The first step in trying to think dialectically is to think of the June 15-16 action in terms of its internal transformation. The traditional analysis of that action never takes into consideration the qualitative change between those two days. But we know very well that on the 15th, 70 thousand workers marched in the peripheral areas of Istanbul. The working class thus only sounded out the resolution and power of the forces of the state. Having won that battle and encouraged by its partial victory, the next day the working class won over the members of other trade unions and non-unionised workers, as well as participants from other layers of the oppressed, raising its number to 150 thousand or twice that of the first day. It now opted to march not in the peripheral areas of Istanbul, but turned its face to the very heart of the city, clashing with the forces of the state and overcoming every single barricade set up by the latter, became the master of this largest of all the cities of the country. June 15 was a carefully organised event. June 16 spontaneously became spontaneous. The working class had thus now moved beyond even its most advanced leadership, that of DISK.
Reflect on the following question: 70 thousand on the first day, 150 thousand on the second. How many on the third? It is true that June 15-16 never became a revolution because it did not fight to take power. But it was an action that encompassed revolution as a possibility. It is not “resistance”, it is an insurrection, an unarmed insurrection. For in its objective overwhelming might, it created a revolutionary potential. Just add a revolutionary party of the proletarian vanguard to this objective threat and see what a mix this becomes!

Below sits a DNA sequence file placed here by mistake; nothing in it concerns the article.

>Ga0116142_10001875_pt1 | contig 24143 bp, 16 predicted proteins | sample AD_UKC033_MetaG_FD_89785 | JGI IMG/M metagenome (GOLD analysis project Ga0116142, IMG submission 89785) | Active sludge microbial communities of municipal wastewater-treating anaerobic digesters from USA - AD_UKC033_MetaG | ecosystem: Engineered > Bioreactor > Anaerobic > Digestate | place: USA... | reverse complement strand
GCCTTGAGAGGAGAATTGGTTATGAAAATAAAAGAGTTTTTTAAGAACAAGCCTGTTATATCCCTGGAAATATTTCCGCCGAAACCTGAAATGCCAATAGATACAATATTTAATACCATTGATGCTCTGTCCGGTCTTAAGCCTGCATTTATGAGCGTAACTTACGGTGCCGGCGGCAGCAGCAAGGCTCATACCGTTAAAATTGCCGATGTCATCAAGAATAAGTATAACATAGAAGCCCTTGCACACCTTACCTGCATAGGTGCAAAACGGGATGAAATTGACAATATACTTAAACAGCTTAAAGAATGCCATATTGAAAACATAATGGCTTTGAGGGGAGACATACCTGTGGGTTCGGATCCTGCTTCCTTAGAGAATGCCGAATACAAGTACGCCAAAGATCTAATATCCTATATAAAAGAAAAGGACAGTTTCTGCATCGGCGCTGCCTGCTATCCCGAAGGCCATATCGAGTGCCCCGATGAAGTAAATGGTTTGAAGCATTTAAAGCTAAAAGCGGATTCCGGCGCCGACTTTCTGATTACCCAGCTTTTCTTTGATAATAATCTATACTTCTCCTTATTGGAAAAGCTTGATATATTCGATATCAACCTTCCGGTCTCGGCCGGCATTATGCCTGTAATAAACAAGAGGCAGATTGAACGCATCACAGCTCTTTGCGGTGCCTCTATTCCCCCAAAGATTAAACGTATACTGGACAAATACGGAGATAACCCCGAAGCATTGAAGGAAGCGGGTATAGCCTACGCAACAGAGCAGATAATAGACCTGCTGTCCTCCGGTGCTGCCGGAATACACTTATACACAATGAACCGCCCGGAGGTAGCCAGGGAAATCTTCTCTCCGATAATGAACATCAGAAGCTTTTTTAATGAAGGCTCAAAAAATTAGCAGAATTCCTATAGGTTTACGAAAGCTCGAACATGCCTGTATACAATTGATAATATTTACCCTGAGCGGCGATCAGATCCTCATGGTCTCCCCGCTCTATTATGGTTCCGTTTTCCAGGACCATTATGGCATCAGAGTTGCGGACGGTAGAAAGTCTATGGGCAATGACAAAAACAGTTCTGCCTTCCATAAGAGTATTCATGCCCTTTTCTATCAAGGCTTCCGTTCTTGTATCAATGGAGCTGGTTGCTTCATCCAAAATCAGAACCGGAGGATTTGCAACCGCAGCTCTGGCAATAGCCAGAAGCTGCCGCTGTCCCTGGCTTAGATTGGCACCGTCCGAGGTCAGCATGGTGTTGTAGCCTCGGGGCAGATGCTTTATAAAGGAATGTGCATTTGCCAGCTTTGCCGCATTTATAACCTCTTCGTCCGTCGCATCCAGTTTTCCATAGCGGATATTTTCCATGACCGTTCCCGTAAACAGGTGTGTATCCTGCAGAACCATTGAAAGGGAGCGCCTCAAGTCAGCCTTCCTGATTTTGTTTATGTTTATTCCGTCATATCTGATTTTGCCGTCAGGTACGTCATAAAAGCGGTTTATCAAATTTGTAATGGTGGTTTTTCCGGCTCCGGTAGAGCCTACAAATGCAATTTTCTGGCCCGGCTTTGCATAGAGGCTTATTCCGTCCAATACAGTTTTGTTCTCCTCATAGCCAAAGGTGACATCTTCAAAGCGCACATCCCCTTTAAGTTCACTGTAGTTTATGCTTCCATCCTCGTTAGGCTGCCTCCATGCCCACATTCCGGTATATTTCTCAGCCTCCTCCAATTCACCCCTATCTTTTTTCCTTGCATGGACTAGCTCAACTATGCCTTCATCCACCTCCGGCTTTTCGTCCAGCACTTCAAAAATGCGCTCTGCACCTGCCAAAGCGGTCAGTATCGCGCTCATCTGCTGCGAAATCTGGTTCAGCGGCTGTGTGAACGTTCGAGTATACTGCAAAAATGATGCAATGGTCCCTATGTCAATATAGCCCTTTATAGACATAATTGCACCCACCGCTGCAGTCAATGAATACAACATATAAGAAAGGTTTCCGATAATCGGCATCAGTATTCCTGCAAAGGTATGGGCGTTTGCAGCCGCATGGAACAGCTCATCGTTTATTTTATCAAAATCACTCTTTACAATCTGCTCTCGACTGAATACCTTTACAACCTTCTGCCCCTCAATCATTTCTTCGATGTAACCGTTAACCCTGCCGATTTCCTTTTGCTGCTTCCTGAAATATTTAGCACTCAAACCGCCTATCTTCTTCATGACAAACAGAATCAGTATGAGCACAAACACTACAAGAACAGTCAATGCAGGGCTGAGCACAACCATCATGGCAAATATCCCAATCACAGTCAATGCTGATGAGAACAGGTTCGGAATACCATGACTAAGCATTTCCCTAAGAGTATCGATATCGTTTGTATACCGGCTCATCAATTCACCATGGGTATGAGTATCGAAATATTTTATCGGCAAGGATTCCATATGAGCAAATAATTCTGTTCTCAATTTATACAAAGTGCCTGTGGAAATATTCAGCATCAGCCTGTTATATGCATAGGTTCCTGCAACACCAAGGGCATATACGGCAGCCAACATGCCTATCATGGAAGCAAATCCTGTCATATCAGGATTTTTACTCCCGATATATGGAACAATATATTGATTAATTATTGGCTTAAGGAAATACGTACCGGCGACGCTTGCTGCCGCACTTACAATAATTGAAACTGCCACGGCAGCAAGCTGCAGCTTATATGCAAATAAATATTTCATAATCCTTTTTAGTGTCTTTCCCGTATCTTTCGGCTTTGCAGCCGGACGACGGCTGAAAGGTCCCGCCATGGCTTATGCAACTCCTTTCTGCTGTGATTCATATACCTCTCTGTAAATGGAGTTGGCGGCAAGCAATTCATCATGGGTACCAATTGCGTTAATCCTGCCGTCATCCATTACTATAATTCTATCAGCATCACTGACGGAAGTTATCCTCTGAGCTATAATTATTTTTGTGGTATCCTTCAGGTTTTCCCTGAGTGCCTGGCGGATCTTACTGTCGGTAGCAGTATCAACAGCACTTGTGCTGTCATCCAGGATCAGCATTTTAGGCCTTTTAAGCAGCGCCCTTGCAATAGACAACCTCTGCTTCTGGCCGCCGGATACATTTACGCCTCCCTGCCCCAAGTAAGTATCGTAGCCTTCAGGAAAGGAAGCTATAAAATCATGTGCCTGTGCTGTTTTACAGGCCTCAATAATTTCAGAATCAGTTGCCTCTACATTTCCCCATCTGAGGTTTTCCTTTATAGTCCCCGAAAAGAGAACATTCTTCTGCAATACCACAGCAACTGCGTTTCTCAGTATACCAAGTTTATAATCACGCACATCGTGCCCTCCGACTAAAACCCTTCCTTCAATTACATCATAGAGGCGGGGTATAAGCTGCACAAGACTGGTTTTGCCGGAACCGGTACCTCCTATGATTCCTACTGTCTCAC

Turkey experienced two bourgeois revolutions in the first quarter of the 20th century, two revolutions that caused immense societal upheaval. Then came certain intermediary forms, failed juntas and illusions of Nasserist or Baathist inspiration. June 15-16 is the thunder storm declaring that not only the age of bourgeois revolution but the period of those intermediary forms is over as well. It is the age of proletarian revolutions that opened up with the Great October Revolution of 1917 that has now arrived in Turkey, after so many other countries. The banner for radical social change has now been passed over to the hands of the working class. The progressive role of the bourgeoisie is henceforth a thing of the past. If the country is going to move forward it will do so with a proletarian revolution.
The left in Turkey did not receive this message then. It has recently moved even farther away from this message with the illusions in bourgeois democracy created by its newly acquired liberalism. However, the message that the working class has given is clear: I will come again, it has said, I will shake up all that stands for this oppressive society. Get prepared. Let us not stop halfway this time around.
This article was originally written in Turkish and published in the June issue of Gerçek, the central political organ of DIP. It has been translated into English by the author himself, with just a few additions here and there to make things more comprehensible to the international audience.